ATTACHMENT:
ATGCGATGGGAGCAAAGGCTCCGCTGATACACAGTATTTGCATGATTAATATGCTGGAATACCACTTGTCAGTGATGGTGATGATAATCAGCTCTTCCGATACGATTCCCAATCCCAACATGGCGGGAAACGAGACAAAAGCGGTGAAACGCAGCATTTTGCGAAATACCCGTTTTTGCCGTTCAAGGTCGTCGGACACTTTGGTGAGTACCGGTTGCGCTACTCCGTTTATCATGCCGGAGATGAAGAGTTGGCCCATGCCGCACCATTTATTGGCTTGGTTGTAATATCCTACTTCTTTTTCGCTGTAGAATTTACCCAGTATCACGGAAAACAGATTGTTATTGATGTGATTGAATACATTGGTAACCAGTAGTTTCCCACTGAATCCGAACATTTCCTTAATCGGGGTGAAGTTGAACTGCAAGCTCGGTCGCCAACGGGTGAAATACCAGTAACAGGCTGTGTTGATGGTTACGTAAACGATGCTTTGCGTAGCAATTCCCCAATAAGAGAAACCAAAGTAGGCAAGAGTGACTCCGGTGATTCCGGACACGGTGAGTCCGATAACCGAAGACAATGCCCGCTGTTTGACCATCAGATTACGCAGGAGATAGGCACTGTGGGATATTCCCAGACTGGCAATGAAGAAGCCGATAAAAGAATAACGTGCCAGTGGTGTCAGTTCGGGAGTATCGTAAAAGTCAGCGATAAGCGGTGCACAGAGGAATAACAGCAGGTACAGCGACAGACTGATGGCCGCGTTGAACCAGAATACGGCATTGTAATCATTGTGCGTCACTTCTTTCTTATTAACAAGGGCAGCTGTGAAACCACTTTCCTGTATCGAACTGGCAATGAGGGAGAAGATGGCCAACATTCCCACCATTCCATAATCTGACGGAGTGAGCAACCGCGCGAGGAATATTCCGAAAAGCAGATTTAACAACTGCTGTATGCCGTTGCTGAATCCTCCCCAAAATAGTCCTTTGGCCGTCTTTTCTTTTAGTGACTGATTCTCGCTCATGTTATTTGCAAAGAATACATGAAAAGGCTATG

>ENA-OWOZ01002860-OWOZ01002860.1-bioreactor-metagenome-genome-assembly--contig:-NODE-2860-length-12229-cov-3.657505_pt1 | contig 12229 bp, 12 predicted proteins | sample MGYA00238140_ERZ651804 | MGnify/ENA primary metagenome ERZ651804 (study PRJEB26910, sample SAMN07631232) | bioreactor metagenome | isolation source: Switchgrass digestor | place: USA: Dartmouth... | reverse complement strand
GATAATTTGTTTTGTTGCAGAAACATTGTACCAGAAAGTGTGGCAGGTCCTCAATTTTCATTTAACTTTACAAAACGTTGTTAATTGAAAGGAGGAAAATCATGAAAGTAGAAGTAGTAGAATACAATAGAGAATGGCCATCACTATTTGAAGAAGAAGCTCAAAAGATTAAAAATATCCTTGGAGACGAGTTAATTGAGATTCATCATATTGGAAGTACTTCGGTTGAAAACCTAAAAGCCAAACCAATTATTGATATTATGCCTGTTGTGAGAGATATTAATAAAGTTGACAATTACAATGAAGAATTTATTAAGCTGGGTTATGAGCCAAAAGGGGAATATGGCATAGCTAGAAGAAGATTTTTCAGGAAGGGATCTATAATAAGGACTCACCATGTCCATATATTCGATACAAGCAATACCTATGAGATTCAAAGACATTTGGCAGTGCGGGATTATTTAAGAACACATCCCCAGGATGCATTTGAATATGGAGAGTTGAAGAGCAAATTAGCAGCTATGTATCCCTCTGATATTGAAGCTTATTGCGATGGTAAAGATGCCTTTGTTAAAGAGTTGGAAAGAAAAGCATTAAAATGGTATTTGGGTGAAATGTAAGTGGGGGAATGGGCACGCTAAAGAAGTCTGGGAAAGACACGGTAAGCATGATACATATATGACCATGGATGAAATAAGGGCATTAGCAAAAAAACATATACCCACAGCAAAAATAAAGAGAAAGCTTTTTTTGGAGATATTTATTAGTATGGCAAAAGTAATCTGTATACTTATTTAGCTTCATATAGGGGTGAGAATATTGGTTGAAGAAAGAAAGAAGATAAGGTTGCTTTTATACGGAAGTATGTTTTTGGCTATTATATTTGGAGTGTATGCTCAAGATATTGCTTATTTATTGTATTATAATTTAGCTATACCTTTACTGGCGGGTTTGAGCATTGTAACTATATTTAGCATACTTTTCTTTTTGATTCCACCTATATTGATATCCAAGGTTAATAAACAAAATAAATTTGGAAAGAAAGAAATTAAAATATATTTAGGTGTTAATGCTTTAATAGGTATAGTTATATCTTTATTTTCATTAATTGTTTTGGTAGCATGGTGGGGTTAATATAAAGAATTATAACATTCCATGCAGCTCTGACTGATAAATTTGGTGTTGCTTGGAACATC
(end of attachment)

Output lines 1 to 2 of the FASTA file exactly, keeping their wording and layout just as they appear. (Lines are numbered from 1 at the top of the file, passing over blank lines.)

ATGCGATGGGAGCAAAGGCTCCGCTGATACACAGTATTTGCATGATTAATATGCTGGAATACCACTTGTCAGTGATGGTGATGATAATCAGCTCTTCCGATACGATTCCCAATCCCAACATGGCGGGAAACGAGACAAAAGCGGTGAAACGCAGCATTTTGCGAAATACCCGTTTTTGCCGTTCAAGGTCGTCGGACACTTTGGTGAGTACCGGTTGCGCTACTCCGTTTATCATGCCGGAGATGAAGAGTTGGCCCATGCCGCACCATTTATTGGCTTGGTTGTAATATCCTACTTCTTTTTCGCTGTAGAATTTACCCAGTATCACGGAAAACAGATTGTTATTGATGTGATTGAATACATTGGTAACCAGTAGTTTCCCACTGAATCCGAACATTTCCTTAATCGGGGTGAAGTTGAACTGCAAGCTCGGTCGCCAACGGGTGAAATACCAGTAACAGGCTGTGTTGATGGTTACGTAAACGATGCTTTGCGTAGCAATTCCCCAATAAGAGAAACCAAAGTAGGCAAGAGTGACTCCGGTGATTCCGGACACGGTGAGTCCGATAACCGAAGACAATGCCCGCTGTTTGACCATCAGATTACGCAGGAGATAGGCACTGTGGGATATTCCCAGACTGGCAATGAAGAAGCCGATAAAAGAATAACGTGCCAGTGGTGTCAGTTCGGGAGTATCGTAAAAGTCAGCGATAAGCGGTGCACAGAGGAATAACAGCAGGTACAGCGACAGACTGATGGCCGCGTTGAACCAGAATACGGCATTGTAATCATTGTGCGTCACTTCTTTCTTATTAACAAGGGCAGCTGTGAAACCACTTTCCTGTATCGAACTGGCAATGAGGGAGAAGATGGCCAACATTCCCACCATTCCATAATCTGACGGAGTGAGCAACCGCGCGAGGAATATTCCGAAAAGCAGATTTAACAACTGCTGTATGCCGTTGCTGAATCCTCCCCAAAATAGTCCTTTGGCCGTCTTTTCTTTTAGTGACTGATTCTCGCTCATGTTATTTGCAAAGAATACATGAAAAGGCTATG

>ENA-OWOZ01002860-OWOZ01002860.1-bioreactor-metagenome-genome-assembly--contig:-NODE-2860-length-12229-cov-3.657505_pt1 | contig 12229 bp, 12 predicted proteins | sample MGYA00238140_ERZ651804 | MGnify/ENA primary metagenome ERZ651804 (study PRJEB26910, sample SAMN07631232) | bioreactor metagenome | isolation source: Switchgrass digestor | place: USA: Dartmouth... | reverse complement strand